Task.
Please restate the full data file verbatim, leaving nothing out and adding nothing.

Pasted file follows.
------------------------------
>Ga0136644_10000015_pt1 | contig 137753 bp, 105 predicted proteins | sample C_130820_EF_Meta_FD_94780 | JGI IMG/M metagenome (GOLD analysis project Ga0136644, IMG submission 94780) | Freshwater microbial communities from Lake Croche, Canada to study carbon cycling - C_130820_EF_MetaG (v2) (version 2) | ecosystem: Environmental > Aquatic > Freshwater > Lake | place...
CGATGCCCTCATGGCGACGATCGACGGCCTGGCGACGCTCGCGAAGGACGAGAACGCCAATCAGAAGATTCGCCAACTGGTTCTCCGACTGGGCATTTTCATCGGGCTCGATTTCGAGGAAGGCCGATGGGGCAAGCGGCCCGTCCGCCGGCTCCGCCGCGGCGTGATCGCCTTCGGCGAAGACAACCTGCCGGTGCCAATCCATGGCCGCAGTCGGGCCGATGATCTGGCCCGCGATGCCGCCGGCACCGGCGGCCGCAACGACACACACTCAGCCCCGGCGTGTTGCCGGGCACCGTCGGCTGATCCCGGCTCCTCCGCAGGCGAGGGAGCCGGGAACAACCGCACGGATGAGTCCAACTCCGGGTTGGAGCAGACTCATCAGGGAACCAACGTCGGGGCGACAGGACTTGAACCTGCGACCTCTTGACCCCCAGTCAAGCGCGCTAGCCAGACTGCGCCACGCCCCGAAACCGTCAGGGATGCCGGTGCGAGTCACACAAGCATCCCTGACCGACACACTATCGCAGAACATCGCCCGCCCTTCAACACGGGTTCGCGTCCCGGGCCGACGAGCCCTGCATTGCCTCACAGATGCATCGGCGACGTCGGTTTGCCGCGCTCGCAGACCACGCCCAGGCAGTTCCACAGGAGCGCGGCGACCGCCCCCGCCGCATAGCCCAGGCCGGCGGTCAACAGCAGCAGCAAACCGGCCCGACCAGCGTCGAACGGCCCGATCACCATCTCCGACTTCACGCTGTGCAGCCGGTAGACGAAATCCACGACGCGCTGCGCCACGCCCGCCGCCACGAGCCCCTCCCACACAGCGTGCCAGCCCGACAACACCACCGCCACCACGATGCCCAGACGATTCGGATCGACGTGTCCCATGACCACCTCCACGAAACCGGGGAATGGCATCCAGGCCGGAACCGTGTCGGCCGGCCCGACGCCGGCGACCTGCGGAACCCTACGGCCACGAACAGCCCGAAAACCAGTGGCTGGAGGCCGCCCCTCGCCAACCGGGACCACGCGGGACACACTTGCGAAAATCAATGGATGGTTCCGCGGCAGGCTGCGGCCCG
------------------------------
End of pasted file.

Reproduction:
>Ga0136644_10000015_pt1 | contig 137753 bp, 105 predicted proteins | sample C_130820_EF_Meta_FD_94780 | JGI IMG/M metagenome (GOLD analysis project Ga0136644, IMG submission 94780) | Freshwater microbial communities from Lake Croche, Canada to study carbon cycling - C_130820_EF_MetaG (v2) (version 2) | ecosystem: Environmental > Aquatic > Freshwater > Lake | place...
CGATGCCCTCATGGCGACGATCGACGGCCTGGCGACGCTCGCGAAGGACGAGAACGCCAATCAGAAGATTCGCCAACTGGTTCTCCGACTGGGCATTTTCATCGGGCTCGATTTCGAGGAAGGCCGATGGGGCAAGCGGCCCGTCCGCCGGCTCCGCCGCGGCGTGATCGCCTTCGGCGAAGACAACCTGCCGGTGCCAATCCATGGCCGCAGTCGGGCCGATGATCTGGCCCGCGATGCCGCCGGCACCGGCGGCCGCAACGACACACACTCAGCCCCGGCGTGTTGCCGGGCACCGTCGGCTGATCCCGGCTCCTCCGCAGGCGAGGGAGCCGGGAACAACCGCACGGATGAGTCCAACTCCGGGTTGGAGCAGACTCATCAGGGAACCAACGTCGGGGCGACAGGACTTGAACCTGCGACCTCTTGACCCCCAGTCAAGCGCGCTAGCCAGACTGCGCCACGCCCCGAAACCGTCAGGGATGCCGGTGCGAGTCACACAAGCATCCCTGACCGACACACTATCGCAGAACATCGCCCGCCCTTCAACACGGGTTCGCGTCCCGGGCCGACGAGCCCTGCATTGCCTCACAGATGCATCGGCGACGTCGGTTTGCCGCGCTCGCAGACCACGCCCAGGCAGTTCCACAGGAGCGCGGCGACCGCCCCCGCCGCATAGCCCAGGCCGGCGGTCAACAGCAGCAGCAAACCGGCCCGACCAGCGTCGAACGGCCCGATCACCATCTCCGACTTCACGCTGTGCAGCCGGTAGACGAAATCCACGACGCGCTGCGCCACGCCCGCCGCCACGAGCCCCTCCCACACAGCGTGCCAGCCCGACAACACCACCGCCACCACGATGCCCAGACGATTCGGATCGACGTGTCCCATGACCACCTCCACGAAACCGGGGAATGGCATCCAGGCCGGAACCGTGTCGGCCGGCCCGACGCCGGCGACCTGCGGAACCCTACGGCCACGAACAGCCCGAAAACCAGTGGCTGGAGGCCGCCCCTCGCCAACCGGGACCACGCGGGACACACTTGCGAAAATCAATGGATGGTTCCGCGGCAGGCTGCGGCCCG